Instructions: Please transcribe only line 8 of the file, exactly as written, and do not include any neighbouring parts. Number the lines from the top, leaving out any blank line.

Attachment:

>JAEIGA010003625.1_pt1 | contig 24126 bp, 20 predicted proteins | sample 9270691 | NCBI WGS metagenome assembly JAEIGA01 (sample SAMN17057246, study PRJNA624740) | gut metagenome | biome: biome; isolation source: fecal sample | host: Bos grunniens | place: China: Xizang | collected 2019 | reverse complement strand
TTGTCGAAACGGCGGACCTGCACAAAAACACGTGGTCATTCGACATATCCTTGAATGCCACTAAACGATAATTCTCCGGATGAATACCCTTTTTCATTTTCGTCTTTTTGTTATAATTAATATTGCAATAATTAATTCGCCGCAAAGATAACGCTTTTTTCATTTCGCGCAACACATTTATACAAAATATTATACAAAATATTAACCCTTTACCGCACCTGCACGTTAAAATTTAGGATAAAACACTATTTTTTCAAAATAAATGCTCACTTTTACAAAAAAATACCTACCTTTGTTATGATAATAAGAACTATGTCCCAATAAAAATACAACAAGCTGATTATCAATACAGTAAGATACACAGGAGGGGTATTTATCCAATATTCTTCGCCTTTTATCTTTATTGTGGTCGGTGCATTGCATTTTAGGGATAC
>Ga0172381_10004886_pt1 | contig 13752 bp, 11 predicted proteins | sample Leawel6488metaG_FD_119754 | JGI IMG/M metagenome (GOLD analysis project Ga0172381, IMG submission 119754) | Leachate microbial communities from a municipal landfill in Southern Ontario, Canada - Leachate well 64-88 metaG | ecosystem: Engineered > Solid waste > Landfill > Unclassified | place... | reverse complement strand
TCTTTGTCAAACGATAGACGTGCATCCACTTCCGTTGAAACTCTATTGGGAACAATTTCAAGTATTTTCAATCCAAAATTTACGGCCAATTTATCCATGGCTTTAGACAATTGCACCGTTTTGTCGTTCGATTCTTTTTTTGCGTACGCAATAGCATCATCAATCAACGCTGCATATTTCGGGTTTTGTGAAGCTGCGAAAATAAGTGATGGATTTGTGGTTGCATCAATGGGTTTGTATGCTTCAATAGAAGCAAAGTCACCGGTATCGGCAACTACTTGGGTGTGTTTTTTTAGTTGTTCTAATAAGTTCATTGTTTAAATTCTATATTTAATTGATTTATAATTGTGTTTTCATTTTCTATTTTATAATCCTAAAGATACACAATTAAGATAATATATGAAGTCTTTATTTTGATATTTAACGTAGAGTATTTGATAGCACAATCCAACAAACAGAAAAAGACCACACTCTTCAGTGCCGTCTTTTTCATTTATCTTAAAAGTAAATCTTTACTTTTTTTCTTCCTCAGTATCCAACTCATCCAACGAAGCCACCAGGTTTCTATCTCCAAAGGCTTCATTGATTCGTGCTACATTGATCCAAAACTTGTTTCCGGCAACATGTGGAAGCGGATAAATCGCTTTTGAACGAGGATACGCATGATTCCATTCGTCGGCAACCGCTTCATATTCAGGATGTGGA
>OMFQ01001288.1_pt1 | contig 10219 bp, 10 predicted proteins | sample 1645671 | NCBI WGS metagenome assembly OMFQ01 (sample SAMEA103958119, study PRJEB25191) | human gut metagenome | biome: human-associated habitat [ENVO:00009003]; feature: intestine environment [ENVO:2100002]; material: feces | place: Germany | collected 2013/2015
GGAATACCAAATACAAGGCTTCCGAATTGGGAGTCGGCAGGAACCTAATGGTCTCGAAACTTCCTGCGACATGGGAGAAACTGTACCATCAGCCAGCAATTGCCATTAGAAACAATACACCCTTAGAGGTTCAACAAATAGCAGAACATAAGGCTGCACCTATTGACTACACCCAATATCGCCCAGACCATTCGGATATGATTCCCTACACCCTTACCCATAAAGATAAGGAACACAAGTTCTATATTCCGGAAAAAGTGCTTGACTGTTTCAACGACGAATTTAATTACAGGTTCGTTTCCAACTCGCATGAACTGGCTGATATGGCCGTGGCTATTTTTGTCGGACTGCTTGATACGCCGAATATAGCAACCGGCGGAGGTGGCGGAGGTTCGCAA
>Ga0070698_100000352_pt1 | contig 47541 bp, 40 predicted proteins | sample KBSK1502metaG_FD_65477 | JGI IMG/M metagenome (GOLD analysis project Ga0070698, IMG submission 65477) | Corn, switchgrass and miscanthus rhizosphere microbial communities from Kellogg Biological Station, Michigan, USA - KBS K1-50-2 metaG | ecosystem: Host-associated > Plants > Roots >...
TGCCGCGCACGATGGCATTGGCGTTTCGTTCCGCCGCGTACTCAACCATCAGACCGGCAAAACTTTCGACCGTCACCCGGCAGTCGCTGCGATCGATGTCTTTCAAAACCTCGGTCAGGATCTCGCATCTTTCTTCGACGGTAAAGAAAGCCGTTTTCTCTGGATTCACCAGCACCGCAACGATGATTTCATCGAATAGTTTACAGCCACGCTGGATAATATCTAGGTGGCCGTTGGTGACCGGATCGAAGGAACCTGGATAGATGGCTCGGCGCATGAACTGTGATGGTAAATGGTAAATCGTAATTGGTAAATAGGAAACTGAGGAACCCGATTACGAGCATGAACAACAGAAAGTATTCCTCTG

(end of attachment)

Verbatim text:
TGCCGCGCACGATGGCATTGGCGTTTCGTTCCGCCGCGTACTCAACCATCAGACCGGCAAAACTTTCGACCGTCACCCGGCAGTCGCTGCGATCGATGTCTTTCAAAACCTCGGTCAGGATCTCGCATCTTTCTTCGACGGTAAAGAAAGCCGTTTTCTCTGGATTCACCAGCACCGCAACGATGATTTCATCGAATAGTTTACAGCCACGCTGGATAATATCTAGGTGGCCGTTGGTGACCGGATCGAAGGAACCTGGATAGATGGCTCGGCGCATGAACTGTGATGGTAAATGGTAAATCGTAATTGGTAAATAGGAAACTGAGGAACCCGATTACGAGCATGAACAACAGAAAGTATTCCTCTG